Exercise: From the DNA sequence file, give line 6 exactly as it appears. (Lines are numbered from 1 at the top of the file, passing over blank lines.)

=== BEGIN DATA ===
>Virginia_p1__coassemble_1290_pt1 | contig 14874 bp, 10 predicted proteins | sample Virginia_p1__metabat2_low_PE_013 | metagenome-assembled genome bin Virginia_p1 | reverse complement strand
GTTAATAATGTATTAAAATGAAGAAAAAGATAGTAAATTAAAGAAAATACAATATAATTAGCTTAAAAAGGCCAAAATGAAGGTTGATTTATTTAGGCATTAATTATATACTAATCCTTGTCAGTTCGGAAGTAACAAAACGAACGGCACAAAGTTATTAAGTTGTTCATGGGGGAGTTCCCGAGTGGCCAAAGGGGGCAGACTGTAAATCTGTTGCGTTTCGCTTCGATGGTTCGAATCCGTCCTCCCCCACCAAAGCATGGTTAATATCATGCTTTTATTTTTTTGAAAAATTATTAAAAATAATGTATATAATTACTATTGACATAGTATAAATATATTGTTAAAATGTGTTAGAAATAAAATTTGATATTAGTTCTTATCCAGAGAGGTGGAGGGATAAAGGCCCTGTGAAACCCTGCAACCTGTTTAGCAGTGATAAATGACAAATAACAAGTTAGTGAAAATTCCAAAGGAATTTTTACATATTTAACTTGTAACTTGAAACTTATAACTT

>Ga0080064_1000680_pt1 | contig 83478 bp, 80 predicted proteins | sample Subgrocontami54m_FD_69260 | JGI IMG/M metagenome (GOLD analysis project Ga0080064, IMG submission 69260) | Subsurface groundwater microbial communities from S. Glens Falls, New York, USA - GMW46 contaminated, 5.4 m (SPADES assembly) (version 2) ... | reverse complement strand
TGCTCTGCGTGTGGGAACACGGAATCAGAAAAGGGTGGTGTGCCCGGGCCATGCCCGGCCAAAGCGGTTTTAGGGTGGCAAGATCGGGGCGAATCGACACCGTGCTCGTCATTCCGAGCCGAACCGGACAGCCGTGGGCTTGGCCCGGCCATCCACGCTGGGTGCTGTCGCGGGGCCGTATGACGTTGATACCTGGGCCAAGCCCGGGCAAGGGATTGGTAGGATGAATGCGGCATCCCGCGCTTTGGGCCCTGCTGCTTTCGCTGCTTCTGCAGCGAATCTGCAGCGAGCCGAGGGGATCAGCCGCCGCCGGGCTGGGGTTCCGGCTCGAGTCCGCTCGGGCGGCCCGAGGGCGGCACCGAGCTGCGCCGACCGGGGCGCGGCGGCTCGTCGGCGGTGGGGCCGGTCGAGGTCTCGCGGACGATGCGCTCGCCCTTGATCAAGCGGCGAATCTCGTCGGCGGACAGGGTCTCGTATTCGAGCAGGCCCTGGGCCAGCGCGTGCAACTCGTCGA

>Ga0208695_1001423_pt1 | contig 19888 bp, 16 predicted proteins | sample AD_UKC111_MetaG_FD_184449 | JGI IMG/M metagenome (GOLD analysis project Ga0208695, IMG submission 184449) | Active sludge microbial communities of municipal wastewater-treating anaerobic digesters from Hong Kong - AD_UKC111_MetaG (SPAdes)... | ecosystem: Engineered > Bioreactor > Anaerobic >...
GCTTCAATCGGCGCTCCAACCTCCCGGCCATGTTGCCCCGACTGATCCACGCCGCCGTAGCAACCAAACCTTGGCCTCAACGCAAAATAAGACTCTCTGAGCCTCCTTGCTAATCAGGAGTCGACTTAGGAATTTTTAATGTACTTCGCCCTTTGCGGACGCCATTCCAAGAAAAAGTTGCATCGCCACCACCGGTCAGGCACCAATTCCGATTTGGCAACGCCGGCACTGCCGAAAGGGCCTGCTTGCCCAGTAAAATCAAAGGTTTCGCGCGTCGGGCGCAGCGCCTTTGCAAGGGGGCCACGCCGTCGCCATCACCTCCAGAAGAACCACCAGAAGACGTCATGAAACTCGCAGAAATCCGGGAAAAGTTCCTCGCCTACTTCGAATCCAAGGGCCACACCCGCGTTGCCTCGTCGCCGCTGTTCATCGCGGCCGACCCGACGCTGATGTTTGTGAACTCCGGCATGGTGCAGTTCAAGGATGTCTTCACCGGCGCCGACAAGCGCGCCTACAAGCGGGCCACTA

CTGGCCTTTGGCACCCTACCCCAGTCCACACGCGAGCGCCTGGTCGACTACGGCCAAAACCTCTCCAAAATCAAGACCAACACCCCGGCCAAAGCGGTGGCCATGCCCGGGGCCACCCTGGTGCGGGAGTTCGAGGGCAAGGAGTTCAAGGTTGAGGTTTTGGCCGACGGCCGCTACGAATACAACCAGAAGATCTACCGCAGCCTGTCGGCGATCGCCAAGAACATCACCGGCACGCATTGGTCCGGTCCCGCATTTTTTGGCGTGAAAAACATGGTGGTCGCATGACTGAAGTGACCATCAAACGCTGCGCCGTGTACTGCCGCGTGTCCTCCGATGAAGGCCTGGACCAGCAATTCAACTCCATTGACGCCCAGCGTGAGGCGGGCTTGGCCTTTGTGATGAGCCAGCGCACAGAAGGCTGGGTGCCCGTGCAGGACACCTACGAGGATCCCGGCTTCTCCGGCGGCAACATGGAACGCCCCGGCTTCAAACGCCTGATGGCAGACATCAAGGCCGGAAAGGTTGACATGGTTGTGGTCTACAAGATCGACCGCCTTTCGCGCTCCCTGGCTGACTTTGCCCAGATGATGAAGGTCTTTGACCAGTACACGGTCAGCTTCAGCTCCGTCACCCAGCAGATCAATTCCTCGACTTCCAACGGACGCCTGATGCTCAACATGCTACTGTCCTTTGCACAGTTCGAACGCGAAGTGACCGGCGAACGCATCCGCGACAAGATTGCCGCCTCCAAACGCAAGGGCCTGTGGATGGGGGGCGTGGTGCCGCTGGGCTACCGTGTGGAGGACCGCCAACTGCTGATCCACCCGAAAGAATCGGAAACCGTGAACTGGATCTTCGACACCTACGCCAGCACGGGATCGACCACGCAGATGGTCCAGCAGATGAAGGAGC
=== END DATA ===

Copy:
GCTTCAATCGGCGCTCCAACCTCCCGGCCATGTTGCCCCGACTGATCCACGCCGCCGTAGCAACCAAACCTTGGCCTCAACGCAAAATAAGACTCTCTGAGCCTCCTTGCTAATCAGGAGTCGACTTAGGAATTTTTAATGTACTTCGCCCTTTGCGGACGCCATTCCAAGAAAAAGTTGCATCGCCACCACCGGTCAGGCACCAATTCCGATTTGGCAACGCCGGCACTGCCGAAAGGGCCTGCTTGCCCAGTAAAATCAAAGGTTTCGCGCGTCGGGCGCAGCGCCTTTGCAAGGGGGCCACGCCGTCGCCATCACCTCCAGAAGAACCACCAGAAGACGTCATGAAACTCGCAGAAATCCGGGAAAAGTTCCTCGCCTACTTCGAATCCAAGGGCCACACCCGCGTTGCCTCGTCGCCGCTGTTCATCGCGGCCGACCCGACGCTGATGTTTGTGAACTCCGGCATGGTGCAGTTCAAGGATGTCTTCACCGGCGCCGACAAGCGCGCCTACAAGCGGGCCACTA